November 2010

Oh, and there’s a new DBT album out in February. I am, I don’t know, excited? Yes, that’s the word. Advance video!


Sorry, again, for the lack of posts. I’ve been gone most of the month. So here, have a video:

At eleven a.m. on November 11, 1918, an armistice went into effect. Fighting on the western front of World War I officially ceased. In commemoration of this, the first Armistice Day was celebrated on November 11, 1919.

Armistice Day is one of those rare civic holidays that’s celebrated in many countries, in some form or another. The French and Belgians call it Armistice Day; the Poles call it Polish Independence Day; the Italians celebrate it on November 4. The UK and Commonwealth countries call it Remembrance Day and have expanded it to include all veterans, although special emphasis is still placed on WWI.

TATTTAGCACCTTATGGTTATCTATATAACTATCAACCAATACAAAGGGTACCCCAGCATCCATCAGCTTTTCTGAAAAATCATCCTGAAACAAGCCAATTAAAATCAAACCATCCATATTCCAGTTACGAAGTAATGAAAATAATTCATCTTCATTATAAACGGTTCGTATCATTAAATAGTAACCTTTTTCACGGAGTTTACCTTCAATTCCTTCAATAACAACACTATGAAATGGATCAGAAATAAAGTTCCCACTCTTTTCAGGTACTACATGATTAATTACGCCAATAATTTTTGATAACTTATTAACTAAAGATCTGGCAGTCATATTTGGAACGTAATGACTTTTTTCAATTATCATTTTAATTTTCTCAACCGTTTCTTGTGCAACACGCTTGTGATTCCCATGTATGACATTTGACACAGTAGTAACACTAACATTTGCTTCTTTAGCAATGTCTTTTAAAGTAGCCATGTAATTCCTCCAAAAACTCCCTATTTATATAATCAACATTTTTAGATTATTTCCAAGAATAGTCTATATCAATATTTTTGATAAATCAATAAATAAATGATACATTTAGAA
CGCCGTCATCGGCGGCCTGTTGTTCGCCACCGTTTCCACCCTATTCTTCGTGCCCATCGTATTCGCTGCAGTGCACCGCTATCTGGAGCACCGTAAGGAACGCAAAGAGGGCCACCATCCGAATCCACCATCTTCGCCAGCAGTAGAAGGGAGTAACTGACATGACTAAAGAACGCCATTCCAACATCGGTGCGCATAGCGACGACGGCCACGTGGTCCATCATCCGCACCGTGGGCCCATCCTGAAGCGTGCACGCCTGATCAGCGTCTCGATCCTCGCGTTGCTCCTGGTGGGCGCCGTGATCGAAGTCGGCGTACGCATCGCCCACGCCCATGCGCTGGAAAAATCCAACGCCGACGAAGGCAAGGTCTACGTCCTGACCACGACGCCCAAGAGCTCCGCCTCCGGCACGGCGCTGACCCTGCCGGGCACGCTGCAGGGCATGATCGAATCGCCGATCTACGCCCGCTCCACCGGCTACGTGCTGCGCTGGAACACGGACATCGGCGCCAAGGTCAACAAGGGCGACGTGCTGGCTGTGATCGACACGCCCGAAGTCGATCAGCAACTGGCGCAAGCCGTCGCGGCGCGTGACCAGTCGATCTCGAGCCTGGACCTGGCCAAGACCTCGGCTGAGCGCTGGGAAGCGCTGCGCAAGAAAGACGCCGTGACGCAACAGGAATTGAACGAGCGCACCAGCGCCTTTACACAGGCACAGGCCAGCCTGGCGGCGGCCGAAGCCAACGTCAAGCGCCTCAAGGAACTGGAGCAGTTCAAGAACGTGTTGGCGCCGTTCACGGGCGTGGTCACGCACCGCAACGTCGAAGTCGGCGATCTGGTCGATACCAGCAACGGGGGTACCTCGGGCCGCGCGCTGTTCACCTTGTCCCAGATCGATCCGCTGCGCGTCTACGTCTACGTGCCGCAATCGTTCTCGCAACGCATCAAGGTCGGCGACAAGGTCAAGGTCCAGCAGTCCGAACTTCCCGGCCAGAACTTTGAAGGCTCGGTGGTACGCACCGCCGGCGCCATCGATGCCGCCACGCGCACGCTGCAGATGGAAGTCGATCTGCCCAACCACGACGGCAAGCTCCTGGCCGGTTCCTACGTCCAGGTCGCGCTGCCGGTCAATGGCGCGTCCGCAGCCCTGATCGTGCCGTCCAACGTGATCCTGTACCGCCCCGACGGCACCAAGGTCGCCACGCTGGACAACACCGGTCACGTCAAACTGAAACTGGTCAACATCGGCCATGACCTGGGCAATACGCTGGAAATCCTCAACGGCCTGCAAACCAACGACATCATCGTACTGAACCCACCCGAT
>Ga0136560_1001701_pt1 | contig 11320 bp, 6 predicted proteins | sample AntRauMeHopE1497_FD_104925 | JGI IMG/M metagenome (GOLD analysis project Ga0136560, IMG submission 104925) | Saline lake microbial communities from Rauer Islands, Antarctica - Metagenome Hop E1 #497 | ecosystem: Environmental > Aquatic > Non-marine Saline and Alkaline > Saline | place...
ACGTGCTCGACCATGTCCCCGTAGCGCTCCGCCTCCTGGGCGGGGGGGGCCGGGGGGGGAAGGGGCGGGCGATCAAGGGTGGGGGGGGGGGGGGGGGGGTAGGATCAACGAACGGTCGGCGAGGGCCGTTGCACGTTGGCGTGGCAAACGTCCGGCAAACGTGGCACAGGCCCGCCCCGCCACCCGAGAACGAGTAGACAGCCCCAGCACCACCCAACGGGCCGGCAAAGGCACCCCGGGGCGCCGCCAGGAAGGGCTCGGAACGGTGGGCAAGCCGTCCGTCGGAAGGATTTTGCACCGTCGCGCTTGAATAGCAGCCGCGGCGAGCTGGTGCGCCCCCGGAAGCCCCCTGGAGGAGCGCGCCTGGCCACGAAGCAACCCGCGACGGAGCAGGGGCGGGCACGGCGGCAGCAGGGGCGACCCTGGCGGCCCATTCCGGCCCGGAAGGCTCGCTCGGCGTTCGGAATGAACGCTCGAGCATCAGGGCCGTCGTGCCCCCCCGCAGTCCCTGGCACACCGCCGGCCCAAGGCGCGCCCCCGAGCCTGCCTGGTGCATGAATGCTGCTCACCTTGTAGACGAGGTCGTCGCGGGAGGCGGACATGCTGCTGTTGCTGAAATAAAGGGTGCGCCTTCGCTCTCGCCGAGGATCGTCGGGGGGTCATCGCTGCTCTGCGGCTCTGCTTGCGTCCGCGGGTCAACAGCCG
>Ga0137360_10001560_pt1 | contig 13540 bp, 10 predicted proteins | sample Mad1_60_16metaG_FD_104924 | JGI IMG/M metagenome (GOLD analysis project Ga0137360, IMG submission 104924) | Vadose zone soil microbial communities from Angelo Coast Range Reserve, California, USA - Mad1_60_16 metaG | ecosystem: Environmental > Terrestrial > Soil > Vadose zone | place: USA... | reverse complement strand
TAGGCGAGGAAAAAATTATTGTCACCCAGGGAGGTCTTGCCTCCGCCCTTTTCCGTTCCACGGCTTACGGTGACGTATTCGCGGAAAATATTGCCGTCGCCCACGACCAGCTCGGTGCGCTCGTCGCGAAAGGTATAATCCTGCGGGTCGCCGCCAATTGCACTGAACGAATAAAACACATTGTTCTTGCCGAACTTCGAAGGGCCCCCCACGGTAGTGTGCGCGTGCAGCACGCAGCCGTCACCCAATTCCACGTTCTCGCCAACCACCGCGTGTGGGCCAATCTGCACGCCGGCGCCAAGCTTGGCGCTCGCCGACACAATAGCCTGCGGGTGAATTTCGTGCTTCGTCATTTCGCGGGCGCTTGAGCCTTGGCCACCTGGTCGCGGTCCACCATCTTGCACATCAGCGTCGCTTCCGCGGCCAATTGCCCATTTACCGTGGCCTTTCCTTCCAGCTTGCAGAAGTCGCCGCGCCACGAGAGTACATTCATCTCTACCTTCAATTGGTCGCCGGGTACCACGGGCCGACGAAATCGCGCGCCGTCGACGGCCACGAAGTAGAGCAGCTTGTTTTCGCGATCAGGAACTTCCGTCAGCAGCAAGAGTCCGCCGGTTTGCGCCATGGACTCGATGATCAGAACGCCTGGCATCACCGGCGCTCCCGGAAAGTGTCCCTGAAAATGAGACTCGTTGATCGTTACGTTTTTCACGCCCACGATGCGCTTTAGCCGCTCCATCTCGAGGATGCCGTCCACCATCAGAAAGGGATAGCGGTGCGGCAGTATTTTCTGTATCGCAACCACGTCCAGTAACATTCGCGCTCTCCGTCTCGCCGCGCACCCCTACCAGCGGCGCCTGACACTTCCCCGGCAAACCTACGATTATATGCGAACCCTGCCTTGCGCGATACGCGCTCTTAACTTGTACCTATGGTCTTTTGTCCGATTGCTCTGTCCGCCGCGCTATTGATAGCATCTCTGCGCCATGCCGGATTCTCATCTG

In the United States, November 11 was originally called Armistice Day. It became Veteran’s Day in 1954, expanded to include all American veterans, and from 1971 to 1977 it was actually celebrated in October. I would argue (although I could be wrong) that most Americans no longer associate the day with World War I, and the fact that we now call it Veteran’s Day and place only incidental emphasis on the day’s connection to World War I reveals the great discrepancies between how the U.S. and Europe experienced and remember that war.